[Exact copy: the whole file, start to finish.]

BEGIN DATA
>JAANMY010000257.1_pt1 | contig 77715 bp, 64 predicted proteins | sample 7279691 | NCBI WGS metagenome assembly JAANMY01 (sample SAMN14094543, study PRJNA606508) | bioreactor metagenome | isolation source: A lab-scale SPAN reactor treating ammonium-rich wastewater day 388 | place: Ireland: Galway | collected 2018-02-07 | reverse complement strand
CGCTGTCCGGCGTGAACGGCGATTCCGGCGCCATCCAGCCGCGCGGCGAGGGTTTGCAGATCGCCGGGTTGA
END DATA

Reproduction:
>JAANMY010000257.1_pt1 | contig 77715 bp, 64 predicted proteins | sample 7279691 | NCBI WGS metagenome assembly JAANMY01 (sample SAMN14094543, study PRJNA606508) | bioreactor metagenome | isolation source: A lab-scale SPAN reactor treating ammonium-rich wastewater day 388 | place: Ireland: Galway | collected 2018-02-07 | reverse complement strand
CGCTGTCCGGCGTGAACGGCGATTCCGGCGCCATCCAGCCGCGCGGCGAGGGTTTGCAGATCGCCGGGTTGA